David Nash recently posted at Elac about the word ‘munanga’ meaning ‘white person’ in Arnhem Land. I have a theory about this based on the spelling of the first citation in 1912, which is “myrnonga”. I wonder if this is trying to be murŋiny. This is a somewhat mysterious word which surfaces in the anthropological literature and is used to describe the Yolngu languages in Eastern Arnhem Land. In the older linguistic literature Murŋiny is sometimes used instead of Yolŋu. Someone (Berndt?) said it might be the same word as ‘shovel-nose spear’ but people I’ve talked to use it to mean a bit of a cruiser, that is a flash pants guy who’s really goodlooking and knows it, who shows off a lot, that sort of thing. Now, Nash quotes the following citation:
1912 Bulletin (Sydney) 15 Feb. 13/2 There is the much less widely known aboriginal term ‘myrnonga’. The myrnonga is a person of more promiscuous habits [than the combo] who … prowls with furtiveness when the moon is young.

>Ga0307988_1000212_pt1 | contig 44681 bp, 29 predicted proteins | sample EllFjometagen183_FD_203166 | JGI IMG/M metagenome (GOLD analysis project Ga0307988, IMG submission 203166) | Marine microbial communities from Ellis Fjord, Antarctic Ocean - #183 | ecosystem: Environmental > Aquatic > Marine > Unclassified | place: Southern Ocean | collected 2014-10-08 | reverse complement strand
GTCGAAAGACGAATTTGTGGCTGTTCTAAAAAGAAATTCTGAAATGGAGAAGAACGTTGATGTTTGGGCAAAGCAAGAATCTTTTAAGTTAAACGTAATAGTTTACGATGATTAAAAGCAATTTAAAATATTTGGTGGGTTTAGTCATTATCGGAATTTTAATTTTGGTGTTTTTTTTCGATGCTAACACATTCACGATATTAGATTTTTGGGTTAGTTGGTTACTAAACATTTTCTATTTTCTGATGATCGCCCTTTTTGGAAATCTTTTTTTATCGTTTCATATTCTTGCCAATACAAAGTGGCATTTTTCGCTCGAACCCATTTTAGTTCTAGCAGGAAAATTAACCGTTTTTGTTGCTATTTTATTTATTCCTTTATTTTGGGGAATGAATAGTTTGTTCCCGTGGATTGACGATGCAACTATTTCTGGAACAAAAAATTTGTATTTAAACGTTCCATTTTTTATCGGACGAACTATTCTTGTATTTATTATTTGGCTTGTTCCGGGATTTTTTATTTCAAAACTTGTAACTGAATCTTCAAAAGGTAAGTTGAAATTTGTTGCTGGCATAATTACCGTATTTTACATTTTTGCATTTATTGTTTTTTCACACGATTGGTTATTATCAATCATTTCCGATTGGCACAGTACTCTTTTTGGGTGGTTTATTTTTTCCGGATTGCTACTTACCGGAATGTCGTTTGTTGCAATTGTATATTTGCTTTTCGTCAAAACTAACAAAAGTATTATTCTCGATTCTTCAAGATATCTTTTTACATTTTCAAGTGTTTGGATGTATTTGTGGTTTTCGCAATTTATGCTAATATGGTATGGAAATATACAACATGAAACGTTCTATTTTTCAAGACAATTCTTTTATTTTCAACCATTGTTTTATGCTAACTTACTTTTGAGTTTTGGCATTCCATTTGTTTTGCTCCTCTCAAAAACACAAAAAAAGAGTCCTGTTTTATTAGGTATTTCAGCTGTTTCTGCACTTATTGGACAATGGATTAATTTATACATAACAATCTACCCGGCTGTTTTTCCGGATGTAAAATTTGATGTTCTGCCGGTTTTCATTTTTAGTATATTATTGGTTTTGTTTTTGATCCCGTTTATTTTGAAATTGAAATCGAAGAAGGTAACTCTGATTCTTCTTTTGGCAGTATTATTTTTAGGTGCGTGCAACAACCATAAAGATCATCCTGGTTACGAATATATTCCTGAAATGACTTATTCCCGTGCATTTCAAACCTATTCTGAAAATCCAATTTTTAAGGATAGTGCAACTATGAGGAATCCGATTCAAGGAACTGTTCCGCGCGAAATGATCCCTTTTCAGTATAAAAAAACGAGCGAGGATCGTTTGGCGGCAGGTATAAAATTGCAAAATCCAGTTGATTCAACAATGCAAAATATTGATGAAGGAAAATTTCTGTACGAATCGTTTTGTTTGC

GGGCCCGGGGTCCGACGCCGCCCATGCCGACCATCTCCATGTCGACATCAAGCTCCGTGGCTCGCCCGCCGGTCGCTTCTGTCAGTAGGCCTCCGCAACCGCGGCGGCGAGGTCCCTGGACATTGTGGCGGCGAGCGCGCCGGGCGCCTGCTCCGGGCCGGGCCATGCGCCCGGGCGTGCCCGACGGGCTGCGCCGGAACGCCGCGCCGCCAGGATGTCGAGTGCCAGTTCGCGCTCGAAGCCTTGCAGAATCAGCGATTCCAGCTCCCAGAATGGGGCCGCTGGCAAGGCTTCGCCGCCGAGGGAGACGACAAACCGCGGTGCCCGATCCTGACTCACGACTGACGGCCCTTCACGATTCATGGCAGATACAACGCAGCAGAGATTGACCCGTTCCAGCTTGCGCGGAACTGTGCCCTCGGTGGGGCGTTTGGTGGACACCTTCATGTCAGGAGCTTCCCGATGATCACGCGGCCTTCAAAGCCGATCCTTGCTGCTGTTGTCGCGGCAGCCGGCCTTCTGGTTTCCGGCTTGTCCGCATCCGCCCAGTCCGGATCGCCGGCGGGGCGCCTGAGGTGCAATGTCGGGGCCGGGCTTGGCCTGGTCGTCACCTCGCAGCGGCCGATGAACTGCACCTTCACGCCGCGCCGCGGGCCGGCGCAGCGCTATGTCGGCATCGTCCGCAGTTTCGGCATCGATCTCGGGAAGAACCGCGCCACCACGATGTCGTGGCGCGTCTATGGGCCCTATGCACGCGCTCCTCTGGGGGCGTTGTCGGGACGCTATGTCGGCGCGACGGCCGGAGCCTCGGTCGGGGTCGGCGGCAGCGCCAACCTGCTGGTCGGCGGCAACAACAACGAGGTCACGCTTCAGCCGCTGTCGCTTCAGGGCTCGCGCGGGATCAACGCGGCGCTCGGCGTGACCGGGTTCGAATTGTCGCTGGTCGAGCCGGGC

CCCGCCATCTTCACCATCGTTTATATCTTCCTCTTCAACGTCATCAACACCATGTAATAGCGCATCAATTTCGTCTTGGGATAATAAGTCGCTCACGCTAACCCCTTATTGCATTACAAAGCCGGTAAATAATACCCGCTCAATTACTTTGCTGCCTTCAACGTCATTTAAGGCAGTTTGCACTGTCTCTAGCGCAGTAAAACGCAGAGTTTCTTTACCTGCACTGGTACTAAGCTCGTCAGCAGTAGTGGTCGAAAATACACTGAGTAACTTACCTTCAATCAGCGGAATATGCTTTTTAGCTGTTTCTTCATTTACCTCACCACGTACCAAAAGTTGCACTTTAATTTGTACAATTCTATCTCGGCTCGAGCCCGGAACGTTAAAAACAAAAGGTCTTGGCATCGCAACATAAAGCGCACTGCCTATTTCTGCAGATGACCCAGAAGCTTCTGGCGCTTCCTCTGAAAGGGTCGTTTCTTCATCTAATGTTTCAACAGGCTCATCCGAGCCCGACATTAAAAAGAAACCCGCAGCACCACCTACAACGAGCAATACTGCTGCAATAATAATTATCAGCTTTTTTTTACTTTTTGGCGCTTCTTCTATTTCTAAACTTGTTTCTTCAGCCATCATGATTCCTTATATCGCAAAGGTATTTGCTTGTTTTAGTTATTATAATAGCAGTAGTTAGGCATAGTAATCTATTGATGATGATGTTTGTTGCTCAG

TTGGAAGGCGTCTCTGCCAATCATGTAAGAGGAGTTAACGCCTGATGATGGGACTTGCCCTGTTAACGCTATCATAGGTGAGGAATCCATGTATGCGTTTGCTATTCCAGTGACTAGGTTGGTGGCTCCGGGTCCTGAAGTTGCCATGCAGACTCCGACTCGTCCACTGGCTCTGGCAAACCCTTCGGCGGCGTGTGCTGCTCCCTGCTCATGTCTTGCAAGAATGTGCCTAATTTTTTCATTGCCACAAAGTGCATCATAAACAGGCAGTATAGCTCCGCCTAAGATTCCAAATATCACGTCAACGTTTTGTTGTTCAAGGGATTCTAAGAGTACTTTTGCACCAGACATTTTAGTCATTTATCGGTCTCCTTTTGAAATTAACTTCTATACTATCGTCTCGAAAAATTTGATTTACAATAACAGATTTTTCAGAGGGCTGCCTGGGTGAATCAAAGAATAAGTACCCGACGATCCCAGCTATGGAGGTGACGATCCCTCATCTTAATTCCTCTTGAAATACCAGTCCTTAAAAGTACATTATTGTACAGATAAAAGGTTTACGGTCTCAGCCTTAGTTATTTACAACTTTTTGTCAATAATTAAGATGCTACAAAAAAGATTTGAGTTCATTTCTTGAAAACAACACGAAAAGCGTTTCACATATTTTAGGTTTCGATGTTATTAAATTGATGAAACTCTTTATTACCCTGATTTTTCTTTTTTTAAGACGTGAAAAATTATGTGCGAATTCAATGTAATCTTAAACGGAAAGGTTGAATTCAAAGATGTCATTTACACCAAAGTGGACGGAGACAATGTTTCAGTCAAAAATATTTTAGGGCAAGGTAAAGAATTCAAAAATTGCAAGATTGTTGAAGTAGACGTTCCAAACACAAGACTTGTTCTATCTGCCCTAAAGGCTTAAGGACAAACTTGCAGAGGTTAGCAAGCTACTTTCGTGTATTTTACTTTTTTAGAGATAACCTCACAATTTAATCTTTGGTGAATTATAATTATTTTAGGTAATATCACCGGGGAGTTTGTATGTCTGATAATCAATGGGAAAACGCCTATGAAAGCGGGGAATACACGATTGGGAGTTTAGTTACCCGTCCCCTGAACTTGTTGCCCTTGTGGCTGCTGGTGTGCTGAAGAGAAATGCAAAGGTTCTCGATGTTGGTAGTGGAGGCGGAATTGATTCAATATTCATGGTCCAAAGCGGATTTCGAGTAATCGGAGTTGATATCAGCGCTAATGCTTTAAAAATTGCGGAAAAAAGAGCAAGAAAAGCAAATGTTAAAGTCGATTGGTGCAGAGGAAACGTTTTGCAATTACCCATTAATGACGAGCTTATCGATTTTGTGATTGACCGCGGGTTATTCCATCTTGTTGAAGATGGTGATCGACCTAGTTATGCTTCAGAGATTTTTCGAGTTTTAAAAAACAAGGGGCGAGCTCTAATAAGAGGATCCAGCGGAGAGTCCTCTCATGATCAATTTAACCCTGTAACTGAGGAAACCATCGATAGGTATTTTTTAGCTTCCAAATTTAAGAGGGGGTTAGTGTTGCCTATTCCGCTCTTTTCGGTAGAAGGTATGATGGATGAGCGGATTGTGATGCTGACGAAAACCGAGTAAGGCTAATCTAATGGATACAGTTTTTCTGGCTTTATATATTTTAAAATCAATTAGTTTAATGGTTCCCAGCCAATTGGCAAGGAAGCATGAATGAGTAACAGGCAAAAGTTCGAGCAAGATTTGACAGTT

This definition fits the term murŋiny quite well. murŋiny is pronounced with a pretty high rounded schwa vowel followed by a rhotic, which could perfectly well rended in quasi-English spelling as myr or myrrh. Englsih speakers often has difficulties with the nasal placement too, and though I’m a little surprised to see a vowel on the end of the spelling if I’m right, weirder things have happened in the history of phonemicisation.
So, my theory would be that someone tried to represent murŋiny, they wrote myrnonga, which someone who wasn’t familiar with the word re-phonemicised as mununga, which then got reintroduced as a word meaning ‘white person’.